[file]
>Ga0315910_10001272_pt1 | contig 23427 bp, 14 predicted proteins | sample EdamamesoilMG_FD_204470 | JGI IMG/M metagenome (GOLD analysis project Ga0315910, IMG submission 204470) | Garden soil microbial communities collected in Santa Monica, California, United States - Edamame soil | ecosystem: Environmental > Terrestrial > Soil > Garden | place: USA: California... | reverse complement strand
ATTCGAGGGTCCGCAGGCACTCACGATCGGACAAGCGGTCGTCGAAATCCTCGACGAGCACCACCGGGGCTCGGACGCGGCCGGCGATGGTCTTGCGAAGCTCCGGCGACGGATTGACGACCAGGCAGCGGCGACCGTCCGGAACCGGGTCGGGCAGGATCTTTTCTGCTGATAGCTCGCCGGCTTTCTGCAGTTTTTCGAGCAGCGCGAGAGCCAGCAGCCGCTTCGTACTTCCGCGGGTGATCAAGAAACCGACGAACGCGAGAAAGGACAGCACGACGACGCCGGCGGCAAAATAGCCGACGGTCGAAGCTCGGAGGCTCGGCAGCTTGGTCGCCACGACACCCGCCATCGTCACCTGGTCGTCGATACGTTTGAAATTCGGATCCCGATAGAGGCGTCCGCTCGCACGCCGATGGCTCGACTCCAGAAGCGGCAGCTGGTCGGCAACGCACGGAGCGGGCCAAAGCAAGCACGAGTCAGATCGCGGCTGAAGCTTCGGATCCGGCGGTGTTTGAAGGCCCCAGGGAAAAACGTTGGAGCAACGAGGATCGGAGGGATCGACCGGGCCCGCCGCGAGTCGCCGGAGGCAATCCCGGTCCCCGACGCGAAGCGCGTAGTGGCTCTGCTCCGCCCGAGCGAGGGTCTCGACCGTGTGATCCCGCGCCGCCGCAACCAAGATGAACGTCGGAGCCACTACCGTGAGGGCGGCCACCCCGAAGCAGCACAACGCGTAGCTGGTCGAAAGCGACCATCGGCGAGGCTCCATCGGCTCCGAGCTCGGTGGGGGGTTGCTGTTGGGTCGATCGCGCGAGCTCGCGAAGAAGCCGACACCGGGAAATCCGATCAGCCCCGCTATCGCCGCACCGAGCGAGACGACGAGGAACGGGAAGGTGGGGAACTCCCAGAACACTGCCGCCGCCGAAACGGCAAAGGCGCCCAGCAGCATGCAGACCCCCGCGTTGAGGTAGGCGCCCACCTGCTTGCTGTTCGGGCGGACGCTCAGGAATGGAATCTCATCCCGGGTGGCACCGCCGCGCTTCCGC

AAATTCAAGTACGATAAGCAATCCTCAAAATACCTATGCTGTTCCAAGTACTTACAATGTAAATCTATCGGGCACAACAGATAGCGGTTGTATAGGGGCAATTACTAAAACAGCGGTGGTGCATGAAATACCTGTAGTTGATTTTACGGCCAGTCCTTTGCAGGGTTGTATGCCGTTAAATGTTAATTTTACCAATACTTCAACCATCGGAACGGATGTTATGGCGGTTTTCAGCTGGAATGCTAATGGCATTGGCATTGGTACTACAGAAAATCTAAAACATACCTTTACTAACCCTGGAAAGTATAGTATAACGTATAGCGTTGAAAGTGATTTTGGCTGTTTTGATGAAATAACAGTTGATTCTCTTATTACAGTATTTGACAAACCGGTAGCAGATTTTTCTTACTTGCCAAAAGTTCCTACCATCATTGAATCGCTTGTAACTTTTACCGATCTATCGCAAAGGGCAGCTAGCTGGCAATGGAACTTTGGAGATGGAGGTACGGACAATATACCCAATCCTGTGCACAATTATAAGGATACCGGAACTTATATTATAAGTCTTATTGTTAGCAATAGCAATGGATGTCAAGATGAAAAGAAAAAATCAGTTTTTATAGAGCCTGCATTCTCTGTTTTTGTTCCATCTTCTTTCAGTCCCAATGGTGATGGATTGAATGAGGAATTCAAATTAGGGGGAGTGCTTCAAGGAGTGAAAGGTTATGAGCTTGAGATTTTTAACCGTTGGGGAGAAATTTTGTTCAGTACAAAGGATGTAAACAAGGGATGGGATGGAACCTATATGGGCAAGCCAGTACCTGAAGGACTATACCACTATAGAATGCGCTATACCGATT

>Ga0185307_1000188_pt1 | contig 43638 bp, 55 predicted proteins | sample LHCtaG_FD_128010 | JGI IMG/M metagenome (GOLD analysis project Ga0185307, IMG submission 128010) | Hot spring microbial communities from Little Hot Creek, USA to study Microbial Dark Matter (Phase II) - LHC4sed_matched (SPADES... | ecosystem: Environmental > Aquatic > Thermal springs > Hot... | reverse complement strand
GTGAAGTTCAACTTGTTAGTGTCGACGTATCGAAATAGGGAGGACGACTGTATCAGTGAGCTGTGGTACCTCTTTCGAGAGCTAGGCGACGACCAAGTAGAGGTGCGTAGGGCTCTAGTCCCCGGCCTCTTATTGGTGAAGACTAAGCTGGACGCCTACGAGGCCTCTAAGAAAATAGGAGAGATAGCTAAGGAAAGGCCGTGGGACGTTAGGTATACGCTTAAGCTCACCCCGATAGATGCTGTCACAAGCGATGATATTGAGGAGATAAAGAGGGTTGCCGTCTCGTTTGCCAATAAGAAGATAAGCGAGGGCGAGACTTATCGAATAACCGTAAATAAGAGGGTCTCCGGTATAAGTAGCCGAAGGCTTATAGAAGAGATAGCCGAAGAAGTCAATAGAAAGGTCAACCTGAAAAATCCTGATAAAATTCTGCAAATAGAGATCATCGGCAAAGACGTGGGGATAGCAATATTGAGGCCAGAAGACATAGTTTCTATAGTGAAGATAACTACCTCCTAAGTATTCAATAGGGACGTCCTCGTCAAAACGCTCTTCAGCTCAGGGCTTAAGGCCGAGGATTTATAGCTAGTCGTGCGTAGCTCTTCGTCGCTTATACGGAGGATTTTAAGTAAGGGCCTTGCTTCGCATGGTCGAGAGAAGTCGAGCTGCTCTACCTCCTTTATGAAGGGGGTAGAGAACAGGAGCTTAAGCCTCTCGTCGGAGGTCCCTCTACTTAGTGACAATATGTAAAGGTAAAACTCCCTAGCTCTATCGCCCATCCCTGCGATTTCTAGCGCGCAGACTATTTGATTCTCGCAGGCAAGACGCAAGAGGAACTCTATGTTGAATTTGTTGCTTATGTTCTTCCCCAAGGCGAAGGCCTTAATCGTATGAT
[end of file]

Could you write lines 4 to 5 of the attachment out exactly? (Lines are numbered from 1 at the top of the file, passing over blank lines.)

>Ga0185307_1000188_pt1 | contig 43638 bp, 55 predicted proteins | sample LHCtaG_FD_128010 | JGI IMG/M metagenome (GOLD analysis project Ga0185307, IMG submission 128010) | Hot spring microbial communities from Little Hot Creek, USA to study Microbial Dark Matter (Phase II) - LHC4sed_matched (SPADES... | ecosystem: Environmental > Aquatic > Thermal springs > Hot... | reverse complement strand
GTGAAGTTCAACTTGTTAGTGTCGACGTATCGAAATAGGGAGGACGACTGTATCAGTGAGCTGTGGTACCTCTTTCGAGAGCTAGGCGACGACCAAGTAGAGGTGCGTAGGGCTCTAGTCCCCGGCCTCTTATTGGTGAAGACTAAGCTGGACGCCTACGAGGCCTCTAAGAAAATAGGAGAGATAGCTAAGGAAAGGCCGTGGGACGTTAGGTATACGCTTAAGCTCACCCCGATAGATGCTGTCACAAGCGATGATATTGAGGAGATAAAGAGGGTTGCCGTCTCGTTTGCCAATAAGAAGATAAGCGAGGGCGAGACTTATCGAATAACCGTAAATAAGAGGGTCTCCGGTATAAGTAGCCGAAGGCTTATAGAAGAGATAGCCGAAGAAGTCAATAGAAAGGTCAACCTGAAAAATCCTGATAAAATTCTGCAAATAGAGATCATCGGCAAAGACGTGGGGATAGCAATATTGAGGCCAGAAGACATAGTTTCTATAGTGAAGATAACTACCTCCTAAGTATTCAATAGGGACGTCCTCGTCAAAACGCTCTTCAGCTCAGGGCTTAAGGCCGAGGATTTATAGCTAGTCGTGCGTAGCTCTTCGTCGCTTATACGGAGGATTTTAAGTAAGGGCCTTGCTTCGCATGGTCGAGAGAAGTCGAGCTGCTCTACCTCCTTTATGAAGGGGGTAGAGAACAGGAGCTTAAGCCTCTCGTCGGAGGTCCCTCTACTTAGTGACAATATGTAAAGGTAAAACTCCCTAGCTCTATCGCCCATCCCTGCGATTTCTAGCGCGCAGACTATTTGATTCTCGCAGGCAAGACGCAAGAGGAACTCTATGTTGAATTTGTTGCTTATGTTCTTCCCCAAGGCGAAGGCCTTAATCGTATGAT